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It is still astounding that Georgia’s two sitting U.S. senators both face a tightly-contested runoff in January under the cloud of insider-trading investigations. This is in spite of the fact that a not uncommon reaction to early, privileged information about the burgeoning coronavirus pandemic in China among members of the world’s greatest deliberative body was not to deliberate on how to handle the growing threat, but instead (on one side) to sell some stock, or (on the other side, that of Sens. Kelly Loeffler and David Perdue) to lie about the dangers of COVID-19 and then also sell some stock.

And, of course, it must be said that both Loeffler and Perdue and all of their colleagues not named Richard Burr have been officially cleared of any wrongdoing, as only Burr, apparently, in spite of his then-post as chairman of the Senate Intelligence Committee, had the equally not-unusual-among-D.C.-Republicans time and inclination to day trade himself. And even Burr is likely to get away with it, thanks to Bill Barr’s rather generous reading of the law—a law which Burr voted against—barring senators like himself from trading on secrets learned on account of being senators.

This, on the other hand? This seems like the kind of thing that members of Congress can still be sent to jail for.

[Cardyltics CEO Scott] Grimes and Mr. Perdue had known each other since at least 2010, when Mr. Perdue joined the board of Cardlytics, then a small and privately held Atlanta start-up…. “David, I know you are about to do a call with David Evans,” Mr. Grimes wrote from his iPad, according to a copy of the exchange reviewed by The New York Times. “As an FYI, I have not told him about the upcoming changes. Thanks, Scott….”

Mr. Perdue responded to Mr. Grimes’s email by saying he would check with his Senate scheduler but “I don’t know about a call with David or the changes you mentioned….”

“David, Sorry. That email was not meant for you. Wrong David!” he wrote.

Vague, yes. But certainly non-public. And certainly, at least as far as the Wrong David was concerned, at least potentially material.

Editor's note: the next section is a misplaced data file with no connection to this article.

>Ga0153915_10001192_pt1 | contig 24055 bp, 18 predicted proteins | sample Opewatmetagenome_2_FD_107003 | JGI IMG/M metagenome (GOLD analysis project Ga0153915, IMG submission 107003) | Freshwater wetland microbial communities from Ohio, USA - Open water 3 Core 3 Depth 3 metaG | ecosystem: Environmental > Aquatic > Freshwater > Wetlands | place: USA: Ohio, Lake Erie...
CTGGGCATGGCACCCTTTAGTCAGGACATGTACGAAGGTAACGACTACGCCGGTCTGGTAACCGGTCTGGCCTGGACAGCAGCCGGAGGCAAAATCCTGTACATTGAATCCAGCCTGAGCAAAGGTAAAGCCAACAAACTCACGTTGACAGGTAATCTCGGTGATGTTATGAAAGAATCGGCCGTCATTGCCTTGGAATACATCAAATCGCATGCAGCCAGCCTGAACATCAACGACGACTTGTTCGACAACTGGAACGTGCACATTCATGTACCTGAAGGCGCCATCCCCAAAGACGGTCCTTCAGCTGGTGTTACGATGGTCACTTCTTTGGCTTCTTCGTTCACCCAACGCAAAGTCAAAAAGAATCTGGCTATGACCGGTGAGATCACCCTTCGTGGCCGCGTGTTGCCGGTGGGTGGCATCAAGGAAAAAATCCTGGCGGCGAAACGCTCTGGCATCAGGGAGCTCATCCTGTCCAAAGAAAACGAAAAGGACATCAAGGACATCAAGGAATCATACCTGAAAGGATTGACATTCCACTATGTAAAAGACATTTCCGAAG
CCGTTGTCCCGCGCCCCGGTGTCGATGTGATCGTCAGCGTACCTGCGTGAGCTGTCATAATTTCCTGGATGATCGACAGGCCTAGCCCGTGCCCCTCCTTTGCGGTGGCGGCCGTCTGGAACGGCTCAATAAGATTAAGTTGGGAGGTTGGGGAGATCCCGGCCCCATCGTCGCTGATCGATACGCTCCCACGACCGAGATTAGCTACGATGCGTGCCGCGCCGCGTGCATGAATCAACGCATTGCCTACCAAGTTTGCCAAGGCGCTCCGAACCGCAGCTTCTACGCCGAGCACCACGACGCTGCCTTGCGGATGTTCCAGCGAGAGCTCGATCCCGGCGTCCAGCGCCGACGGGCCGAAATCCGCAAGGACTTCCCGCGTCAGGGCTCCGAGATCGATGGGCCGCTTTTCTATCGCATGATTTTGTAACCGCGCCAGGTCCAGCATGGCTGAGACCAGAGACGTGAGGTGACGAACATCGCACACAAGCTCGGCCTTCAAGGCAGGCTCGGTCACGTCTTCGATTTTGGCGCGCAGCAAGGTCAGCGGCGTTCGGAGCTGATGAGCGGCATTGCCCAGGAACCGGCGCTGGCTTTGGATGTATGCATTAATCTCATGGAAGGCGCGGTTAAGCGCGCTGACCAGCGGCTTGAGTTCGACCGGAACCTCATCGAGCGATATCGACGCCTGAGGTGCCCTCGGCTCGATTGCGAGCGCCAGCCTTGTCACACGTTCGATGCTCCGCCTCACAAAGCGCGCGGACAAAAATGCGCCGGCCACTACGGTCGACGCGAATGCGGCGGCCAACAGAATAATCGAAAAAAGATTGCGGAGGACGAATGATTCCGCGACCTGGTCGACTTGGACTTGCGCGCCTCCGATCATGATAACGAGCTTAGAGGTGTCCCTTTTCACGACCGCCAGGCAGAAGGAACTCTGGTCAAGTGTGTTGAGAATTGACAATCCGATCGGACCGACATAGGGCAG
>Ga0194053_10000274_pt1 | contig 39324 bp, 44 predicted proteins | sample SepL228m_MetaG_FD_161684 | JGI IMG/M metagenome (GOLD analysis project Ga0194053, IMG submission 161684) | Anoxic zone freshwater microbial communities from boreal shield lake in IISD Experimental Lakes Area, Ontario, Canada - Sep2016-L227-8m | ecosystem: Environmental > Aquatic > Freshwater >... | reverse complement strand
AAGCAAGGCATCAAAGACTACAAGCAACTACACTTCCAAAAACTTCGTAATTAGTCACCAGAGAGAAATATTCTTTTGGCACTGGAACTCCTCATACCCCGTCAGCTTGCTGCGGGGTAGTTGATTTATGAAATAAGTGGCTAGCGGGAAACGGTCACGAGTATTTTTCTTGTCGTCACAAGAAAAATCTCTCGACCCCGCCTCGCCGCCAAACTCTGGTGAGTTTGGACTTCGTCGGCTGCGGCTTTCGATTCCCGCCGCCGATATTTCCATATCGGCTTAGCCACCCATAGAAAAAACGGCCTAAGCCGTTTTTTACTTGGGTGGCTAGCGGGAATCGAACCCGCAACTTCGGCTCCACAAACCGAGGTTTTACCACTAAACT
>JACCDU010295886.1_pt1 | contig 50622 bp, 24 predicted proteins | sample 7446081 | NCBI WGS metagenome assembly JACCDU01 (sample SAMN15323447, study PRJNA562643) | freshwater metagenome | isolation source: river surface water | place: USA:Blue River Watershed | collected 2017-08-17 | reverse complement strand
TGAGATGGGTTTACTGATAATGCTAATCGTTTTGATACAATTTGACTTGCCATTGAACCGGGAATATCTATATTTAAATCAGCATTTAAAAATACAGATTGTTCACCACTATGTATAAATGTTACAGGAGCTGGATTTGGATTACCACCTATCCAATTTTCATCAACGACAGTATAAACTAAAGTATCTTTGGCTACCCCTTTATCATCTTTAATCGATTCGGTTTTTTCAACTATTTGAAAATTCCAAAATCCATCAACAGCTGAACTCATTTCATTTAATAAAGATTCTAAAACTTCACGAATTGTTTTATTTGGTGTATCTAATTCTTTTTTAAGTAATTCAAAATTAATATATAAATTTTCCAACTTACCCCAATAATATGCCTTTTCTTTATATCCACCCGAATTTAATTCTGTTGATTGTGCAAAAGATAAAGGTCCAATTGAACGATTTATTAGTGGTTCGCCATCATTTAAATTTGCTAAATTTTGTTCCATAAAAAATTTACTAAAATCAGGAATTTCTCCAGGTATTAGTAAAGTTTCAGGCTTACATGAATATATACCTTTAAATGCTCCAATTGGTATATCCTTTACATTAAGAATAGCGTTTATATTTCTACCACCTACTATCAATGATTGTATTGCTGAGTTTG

Mr. Perdue then contacted his wealth manager at Goldman Sachs, Robert Hutchinson, and instructed him to sell a little more than $1 million worth of Cardlytics shares, or about 20 percent of his position…. Mr. Perdue’s legal team told investigators that Mr. Hutchinson had advised their client in October 2019 that he needed to sell Cardlytics shares to balance his holdings…. Mr. Perdue elected to go forward with those changes in January, his lawyers said.

Immediately after receiving a cryptic e-mail about “upcoming changes” from the CEO of a company he’d previously served as a board member, and three months after his wealth manager told him to do it. Nope, nothing suspicious about that at all, as far as Bill Barr is concerned.

After conducting interviews, including with Mr. Perdue and Mr. Grimes, investigators reached their conclusion that the senator had no nonpublic information about the company’s performance when he made the Cardlytics trade.

And, you guys: It has an even happier ending.

Perdue sold off $1 million to $5 million in Cardlytics stock at $86 a share, according to congressional disclosures.

Weeks later, in March, after the company’s stock plunged following an unexpected leadership shakeup and lower-than-forecast earnings, Perdue bought the stock back for $30 a share, investing between $200,000 and $500,000.

Those shares have now quadrupled in value, closing at $121 a share on Tuesday.

Truly the party of the working class and not the rich, as Perdue's colleague and husband of Perdue's money manager's colleague Ted Cruz says. It’s good to be a crook and a U.S. senator, and luckily for Perdue, he’ll probably get to keep being both.

The poll showed… U.S. Sen. David Perdue had a 50-46 lead over Democrat Jon Ossoff, echoing the results of the November election when the Republican fell just under the majority-vote mark he needed to win outright.

Stock Trades by Senator Perdue Said to Have Prompted Justice Dept. Inquiry [NYT]
Ga. Sen. Perdue boosts wealth with well-timed stock trades [AP]


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